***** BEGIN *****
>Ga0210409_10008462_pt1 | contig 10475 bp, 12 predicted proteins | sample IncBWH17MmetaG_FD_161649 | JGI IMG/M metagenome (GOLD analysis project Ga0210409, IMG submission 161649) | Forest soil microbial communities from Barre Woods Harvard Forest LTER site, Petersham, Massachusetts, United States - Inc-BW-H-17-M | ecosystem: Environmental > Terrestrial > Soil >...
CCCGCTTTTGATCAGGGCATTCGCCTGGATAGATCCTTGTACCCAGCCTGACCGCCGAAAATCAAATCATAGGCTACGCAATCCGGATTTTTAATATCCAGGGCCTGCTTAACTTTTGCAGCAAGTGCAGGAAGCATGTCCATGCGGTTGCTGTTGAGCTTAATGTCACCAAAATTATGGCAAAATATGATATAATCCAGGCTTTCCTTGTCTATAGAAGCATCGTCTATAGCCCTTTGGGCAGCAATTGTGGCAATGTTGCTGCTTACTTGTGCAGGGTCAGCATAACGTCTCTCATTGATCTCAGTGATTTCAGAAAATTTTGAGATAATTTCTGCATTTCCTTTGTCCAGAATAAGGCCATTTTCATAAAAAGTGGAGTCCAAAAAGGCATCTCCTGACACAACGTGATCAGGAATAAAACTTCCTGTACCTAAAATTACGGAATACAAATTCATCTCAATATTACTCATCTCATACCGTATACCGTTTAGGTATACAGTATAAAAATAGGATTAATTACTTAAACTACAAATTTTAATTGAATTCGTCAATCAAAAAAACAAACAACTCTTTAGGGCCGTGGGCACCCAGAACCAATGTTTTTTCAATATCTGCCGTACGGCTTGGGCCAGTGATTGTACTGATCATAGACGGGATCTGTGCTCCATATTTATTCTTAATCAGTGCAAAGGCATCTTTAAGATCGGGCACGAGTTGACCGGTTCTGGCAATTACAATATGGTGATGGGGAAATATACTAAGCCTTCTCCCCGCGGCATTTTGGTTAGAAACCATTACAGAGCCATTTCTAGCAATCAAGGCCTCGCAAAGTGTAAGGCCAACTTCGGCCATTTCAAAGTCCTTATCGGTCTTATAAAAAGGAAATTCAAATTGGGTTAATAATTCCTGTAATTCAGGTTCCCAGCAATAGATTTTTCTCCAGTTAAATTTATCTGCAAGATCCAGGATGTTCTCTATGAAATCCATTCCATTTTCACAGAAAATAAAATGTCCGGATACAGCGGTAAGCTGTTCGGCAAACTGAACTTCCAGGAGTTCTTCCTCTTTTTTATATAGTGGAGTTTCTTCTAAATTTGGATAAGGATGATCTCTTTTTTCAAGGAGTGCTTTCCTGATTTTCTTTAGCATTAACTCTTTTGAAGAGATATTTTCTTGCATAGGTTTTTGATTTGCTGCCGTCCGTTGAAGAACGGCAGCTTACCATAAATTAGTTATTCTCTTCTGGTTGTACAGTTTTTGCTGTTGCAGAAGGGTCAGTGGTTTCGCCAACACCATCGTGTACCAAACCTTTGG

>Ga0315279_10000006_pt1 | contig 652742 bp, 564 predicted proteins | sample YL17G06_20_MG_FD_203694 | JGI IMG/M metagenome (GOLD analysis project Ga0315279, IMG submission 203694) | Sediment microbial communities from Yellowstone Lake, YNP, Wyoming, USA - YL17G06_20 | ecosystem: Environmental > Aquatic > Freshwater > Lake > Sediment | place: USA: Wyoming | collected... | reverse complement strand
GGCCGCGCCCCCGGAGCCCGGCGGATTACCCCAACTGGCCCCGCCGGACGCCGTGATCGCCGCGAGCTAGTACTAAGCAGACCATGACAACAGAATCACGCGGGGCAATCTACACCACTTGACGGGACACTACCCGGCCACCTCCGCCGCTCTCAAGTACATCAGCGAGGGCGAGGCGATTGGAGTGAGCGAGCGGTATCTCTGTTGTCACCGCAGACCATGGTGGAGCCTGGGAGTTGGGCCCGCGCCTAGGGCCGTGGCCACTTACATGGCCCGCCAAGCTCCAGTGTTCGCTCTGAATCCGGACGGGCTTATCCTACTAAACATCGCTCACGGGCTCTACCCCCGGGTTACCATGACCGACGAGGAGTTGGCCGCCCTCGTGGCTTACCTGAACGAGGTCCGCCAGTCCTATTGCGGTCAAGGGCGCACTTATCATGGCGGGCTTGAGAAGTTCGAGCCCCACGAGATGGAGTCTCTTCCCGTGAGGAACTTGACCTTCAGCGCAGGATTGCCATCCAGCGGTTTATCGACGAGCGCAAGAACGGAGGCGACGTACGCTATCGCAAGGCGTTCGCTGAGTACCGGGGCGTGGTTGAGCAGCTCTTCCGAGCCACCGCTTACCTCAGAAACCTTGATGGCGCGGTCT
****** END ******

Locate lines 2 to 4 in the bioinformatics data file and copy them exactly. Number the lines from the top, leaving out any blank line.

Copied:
CCCGCTTTTGATCAGGGCATTCGCCTGGATAGATCCTTGTACCCAGCCTGACCGCCGAAAATCAAATCATAGGCTACGCAATCCGGATTTTTAATATCCAGGGCCTGCTTAACTTTTGCAGCAAGTGCAGGAAGCATGTCCATGCGGTTGCTGTTGAGCTTAATGTCACCAAAATTATGGCAAAATATGATATAATCCAGGCTTTCCTTGTCTATAGAAGCATCGTCTATAGCCCTTTGGGCAGCAATTGTGGCAATGTTGCTGCTTACTTGTGCAGGGTCAGCATAACGTCTCTCATTGATCTCAGTGATTTCAGAAAATTTTGAGATAATTTCTGCATTTCCTTTGTCCAGAATAAGGCCATTTTCATAAAAAGTGGAGTCCAAAAAGGCATCTCCTGACACAACGTGATCAGGAATAAAACTTCCTGTACCTAAAATTACGGAATACAAATTCATCTCAATATTACTCATCTCATACCGTATACCGTTTAGGTATACAGTATAAAAATAGGATTAATTACTTAAACTACAAATTTTAATTGAATTCGTCAATCAAAAAAACAAACAACTCTTTAGGGCCGTGGGCACCCAGAACCAATGTTTTTTCAATATCTGCCGTACGGCTTGGGCCAGTGATTGTACTGATCATAGACGGGATCTGTGCTCCATATTTATTCTTAATCAGTGCAAAGGCATCTTTAAGATCGGGCACGAGTTGACCGGTTCTGGCAATTACAATATGGTGATGGGGAAATATACTAAGCCTTCTCCCCGCGGCATTTTGGTTAGAAACCATTACAGAGCCATTTCTAGCAATCAAGGCCTCGCAAAGTGTAAGGCCAACTTCGGCCATTTCAAAGTCCTTATCGGTCTTATAAAAAGGAAATTCAAATTGGGTTAATAATTCCTGTAATTCAGGTTCCCAGCAATAGATTTTTCTCCAGTTAAATTTATCTGCAAGATCCAGGATGTTCTCTATGAAATCCATTCCATTTTCACAGAAAATAAAATGTCCGGATACAGCGGTAAGCTGTTCGGCAAACTGAACTTCCAGGAGTTCTTCCTCTTTTTTATATAGTGGAGTTTCTTCTAAATTTGGATAAGGATGATCTCTTTTTTCAAGGAGTGCTTTCCTGATTTTCTTTAGCATTAACTCTTTTGAAGAGATATTTTCTTGCATAGGTTTTTGATTTGCTGCCGTCCGTTGAAGAACGGCAGCTTACCATAAATTAGTTATTCTCTTCTGGTTGTACAGTTTTTGCTGTTGCAGAAGGGTCAGTGGTTTCGCCAACACCATCGTGTACCAAACCTTTGG

>Ga0315279_10000006_pt1 | contig 652742 bp, 564 predicted proteins | sample YL17G06_20_MG_FD_203694 | JGI IMG/M metagenome (GOLD analysis project Ga0315279, IMG submission 203694) | Sediment microbial communities from Yellowstone Lake, YNP, Wyoming, USA - YL17G06_20 | ecosystem: Environmental > Aquatic > Freshwater > Lake > Sediment | place: USA: Wyoming | collected... | reverse complement strand
GGCCGCGCCCCCGGAGCCCGGCGGATTACCCCAACTGGCCCCGCCGGACGCCGTGATCGCCGCGAGCTAGTACTAAGCAGACCATGACAACAGAATCACGCGGGGCAATCTACACCACTTGACGGGACACTACCCGGCCACCTCCGCCGCTCTCAAGTACATCAGCGAGGGCGAGGCGATTGGAGTGAGCGAGCGGTATCTCTGTTGTCACCGCAGACCATGGTGGAGCCTGGGAGTTGGGCCCGCGCCTAGGGCCGTGGCCACTTACATGGCCCGCCAAGCTCCAGTGTTCGCTCTGAATCCGGACGGGCTTATCCTACTAAACATCGCTCACGGGCTCTACCCCCGGGTTACCATGACCGACGAGGAGTTGGCCGCCCTCGTGGCTTACCTGAACGAGGTCCGCCAGTCCTATTGCGGTCAAGGGCGCACTTATCATGGCGGGCTTGAGAAGTTCGAGCCCCACGAGATGGAGTCTCTTCCCGTGAGGAACTTGACCTTCAGCGCAGGATTGCCATCCAGCGGTTTATCGACGAGCGCAAGAACGGAGGCGACGTACGCTATCGCAAGGCGTTCGCTGAGTACCGGGGCGTGGTTGAGCAGCTCTTCCGAGCCACCGCTTACCTCAGAAACCTTGATGGCGCGGTCT